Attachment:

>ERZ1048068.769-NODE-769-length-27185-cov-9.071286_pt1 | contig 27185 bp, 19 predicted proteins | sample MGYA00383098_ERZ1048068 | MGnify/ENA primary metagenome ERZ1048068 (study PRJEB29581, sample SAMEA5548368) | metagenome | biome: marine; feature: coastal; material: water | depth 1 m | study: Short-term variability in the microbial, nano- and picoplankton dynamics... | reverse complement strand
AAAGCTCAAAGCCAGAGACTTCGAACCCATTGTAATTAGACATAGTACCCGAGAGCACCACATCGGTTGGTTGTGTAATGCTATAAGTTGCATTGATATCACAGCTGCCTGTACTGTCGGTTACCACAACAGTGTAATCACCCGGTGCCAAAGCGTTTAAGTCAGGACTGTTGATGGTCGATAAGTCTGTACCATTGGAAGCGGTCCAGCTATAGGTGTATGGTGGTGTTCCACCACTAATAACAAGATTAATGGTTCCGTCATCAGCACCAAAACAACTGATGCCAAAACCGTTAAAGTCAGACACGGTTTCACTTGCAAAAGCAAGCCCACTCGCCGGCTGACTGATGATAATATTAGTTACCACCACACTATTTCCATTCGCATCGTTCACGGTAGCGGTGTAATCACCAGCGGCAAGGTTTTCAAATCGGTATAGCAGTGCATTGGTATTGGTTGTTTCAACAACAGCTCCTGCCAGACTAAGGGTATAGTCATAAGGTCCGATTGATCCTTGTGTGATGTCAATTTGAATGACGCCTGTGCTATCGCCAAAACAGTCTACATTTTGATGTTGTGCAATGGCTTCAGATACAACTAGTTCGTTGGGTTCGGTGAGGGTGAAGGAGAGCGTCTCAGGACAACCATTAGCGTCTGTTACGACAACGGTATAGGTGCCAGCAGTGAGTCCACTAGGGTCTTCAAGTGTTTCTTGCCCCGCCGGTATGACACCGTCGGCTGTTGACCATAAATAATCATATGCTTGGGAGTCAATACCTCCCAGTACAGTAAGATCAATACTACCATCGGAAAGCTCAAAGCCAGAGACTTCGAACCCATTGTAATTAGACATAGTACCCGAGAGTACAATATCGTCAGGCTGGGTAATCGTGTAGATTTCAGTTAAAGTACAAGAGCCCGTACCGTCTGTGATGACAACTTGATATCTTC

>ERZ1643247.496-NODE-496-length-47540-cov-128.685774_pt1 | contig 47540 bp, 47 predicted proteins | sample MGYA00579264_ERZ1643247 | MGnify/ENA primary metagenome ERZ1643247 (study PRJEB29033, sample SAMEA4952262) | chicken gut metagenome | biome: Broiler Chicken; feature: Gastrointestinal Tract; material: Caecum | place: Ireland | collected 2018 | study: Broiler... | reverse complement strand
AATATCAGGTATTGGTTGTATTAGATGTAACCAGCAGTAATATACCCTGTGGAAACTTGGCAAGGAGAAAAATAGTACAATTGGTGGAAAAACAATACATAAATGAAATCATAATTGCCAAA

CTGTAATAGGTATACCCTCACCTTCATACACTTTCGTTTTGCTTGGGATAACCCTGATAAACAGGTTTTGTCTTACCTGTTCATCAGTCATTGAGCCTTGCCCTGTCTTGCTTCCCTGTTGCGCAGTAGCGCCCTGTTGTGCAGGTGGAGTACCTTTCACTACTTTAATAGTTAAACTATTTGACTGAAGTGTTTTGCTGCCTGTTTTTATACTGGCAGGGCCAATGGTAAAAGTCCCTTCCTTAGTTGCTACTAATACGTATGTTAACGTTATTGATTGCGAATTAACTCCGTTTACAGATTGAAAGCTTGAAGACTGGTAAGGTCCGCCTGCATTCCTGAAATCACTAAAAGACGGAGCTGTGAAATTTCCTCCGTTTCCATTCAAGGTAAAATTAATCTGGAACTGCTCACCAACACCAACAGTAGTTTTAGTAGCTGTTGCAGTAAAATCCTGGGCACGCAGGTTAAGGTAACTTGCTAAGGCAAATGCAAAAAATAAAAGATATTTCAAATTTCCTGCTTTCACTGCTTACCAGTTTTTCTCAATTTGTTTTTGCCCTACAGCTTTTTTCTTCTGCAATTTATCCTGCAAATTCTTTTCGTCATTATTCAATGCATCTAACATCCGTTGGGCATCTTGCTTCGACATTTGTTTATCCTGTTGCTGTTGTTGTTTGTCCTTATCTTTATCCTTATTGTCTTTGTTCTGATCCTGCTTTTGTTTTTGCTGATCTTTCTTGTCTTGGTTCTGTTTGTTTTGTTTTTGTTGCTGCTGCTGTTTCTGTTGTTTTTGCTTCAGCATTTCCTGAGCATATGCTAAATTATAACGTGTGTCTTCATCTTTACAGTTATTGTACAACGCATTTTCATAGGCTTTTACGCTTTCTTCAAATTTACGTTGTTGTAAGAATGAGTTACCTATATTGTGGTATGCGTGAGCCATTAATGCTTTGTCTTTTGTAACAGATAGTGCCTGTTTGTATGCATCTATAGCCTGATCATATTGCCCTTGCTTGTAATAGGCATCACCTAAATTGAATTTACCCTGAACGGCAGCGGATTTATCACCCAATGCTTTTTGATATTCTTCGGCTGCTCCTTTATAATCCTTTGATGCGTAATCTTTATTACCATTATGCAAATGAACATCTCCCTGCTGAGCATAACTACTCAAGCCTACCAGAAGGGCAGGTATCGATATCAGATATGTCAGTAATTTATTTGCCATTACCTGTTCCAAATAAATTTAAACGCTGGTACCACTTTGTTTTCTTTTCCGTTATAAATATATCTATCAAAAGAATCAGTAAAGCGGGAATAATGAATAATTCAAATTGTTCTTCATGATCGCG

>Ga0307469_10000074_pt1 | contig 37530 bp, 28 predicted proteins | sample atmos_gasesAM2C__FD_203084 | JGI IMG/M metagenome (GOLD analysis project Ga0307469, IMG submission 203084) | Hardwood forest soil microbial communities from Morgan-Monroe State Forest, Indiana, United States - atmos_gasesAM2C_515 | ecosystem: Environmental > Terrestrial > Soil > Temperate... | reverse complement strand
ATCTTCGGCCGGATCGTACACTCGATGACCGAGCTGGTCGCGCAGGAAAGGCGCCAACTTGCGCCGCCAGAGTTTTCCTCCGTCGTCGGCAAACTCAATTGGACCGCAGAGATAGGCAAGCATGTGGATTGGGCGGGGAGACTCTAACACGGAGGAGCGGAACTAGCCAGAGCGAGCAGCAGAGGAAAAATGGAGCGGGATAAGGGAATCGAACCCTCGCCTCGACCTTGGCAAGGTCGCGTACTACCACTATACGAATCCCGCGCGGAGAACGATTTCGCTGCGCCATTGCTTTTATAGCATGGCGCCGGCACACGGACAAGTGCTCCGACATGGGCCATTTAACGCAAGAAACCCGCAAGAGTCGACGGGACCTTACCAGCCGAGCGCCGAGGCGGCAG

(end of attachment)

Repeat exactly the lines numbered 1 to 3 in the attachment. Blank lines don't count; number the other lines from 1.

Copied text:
>ERZ1048068.769-NODE-769-length-27185-cov-9.071286_pt1 | contig 27185 bp, 19 predicted proteins | sample MGYA00383098_ERZ1048068 | MGnify/ENA primary metagenome ERZ1048068 (study PRJEB29581, sample SAMEA5548368) | metagenome | biome: marine; feature: coastal; material: water | depth 1 m | study: Short-term variability in the microbial, nano- and picoplankton dynamics... | reverse complement strand
AAAGCTCAAAGCCAGAGACTTCGAACCCATTGTAATTAGACATAGTACCCGAGAGCACCACATCGGTTGGTTGTGTAATGCTATAAGTTGCATTGATATCACAGCTGCCTGTACTGTCGGTTACCACAACAGTGTAATCACCCGGTGCCAAAGCGTTTAAGTCAGGACTGTTGATGGTCGATAAGTCTGTACCATTGGAAGCGGTCCAGCTATAGGTGTATGGTGGTGTTCCACCACTAATAACAAGATTAATGGTTCCGTCATCAGCACCAAAACAACTGATGCCAAAACCGTTAAAGTCAGACACGGTTTCACTTGCAAAAGCAAGCCCACTCGCCGGCTGACTGATGATAATATTAGTTACCACCACACTATTTCCATTCGCATCGTTCACGGTAGCGGTGTAATCACCAGCGGCAAGGTTTTCAAATCGGTATAGCAGTGCATTGGTATTGGTTGTTTCAACAACAGCTCCTGCCAGACTAAGGGTATAGTCATAAGGTCCGATTGATCCTTGTGTGATGTCAATTTGAATGACGCCTGTGCTATCGCCAAAACAGTCTACATTTTGATGTTGTGCAATGGCTTCAGATACAACTAGTTCGTTGGGTTCGGTGAGGGTGAAGGAGAGCGTCTCAGGACAACCATTAGCGTCTGTTACGACAACGGTATAGGTGCCAGCAGTGAGTCCACTAGGGTCTTCAAGTGTTTCTTGCCCCGCCGGTATGACACCGTCGGCTGTTGACCATAAATAATCATATGCTTGGGAGTCAATACCTCCCAGTACAGTAAGATCAATACTACCATCGGAAAGCTCAAAGCCAGAGACTTCGAACCCATTGTAATTAGACATAGTACCCGAGAGTACAATATCGTCAGGCTGGGTAATCGTGTAGATTTCAGTTAAAGTACAAGAGCCCGTACCGTCTGTGATGACAACTTGATATCTTC

>ERZ1643247.496-NODE-496-length-47540-cov-128.685774_pt1 | contig 47540 bp, 47 predicted proteins | sample MGYA00579264_ERZ1643247 | MGnify/ENA primary metagenome ERZ1643247 (study PRJEB29033, sample SAMEA4952262) | chicken gut metagenome | biome: Broiler Chicken; feature: Gastrointestinal Tract; material: Caecum | place: Ireland | collected 2018 | study: Broiler... | reverse complement strand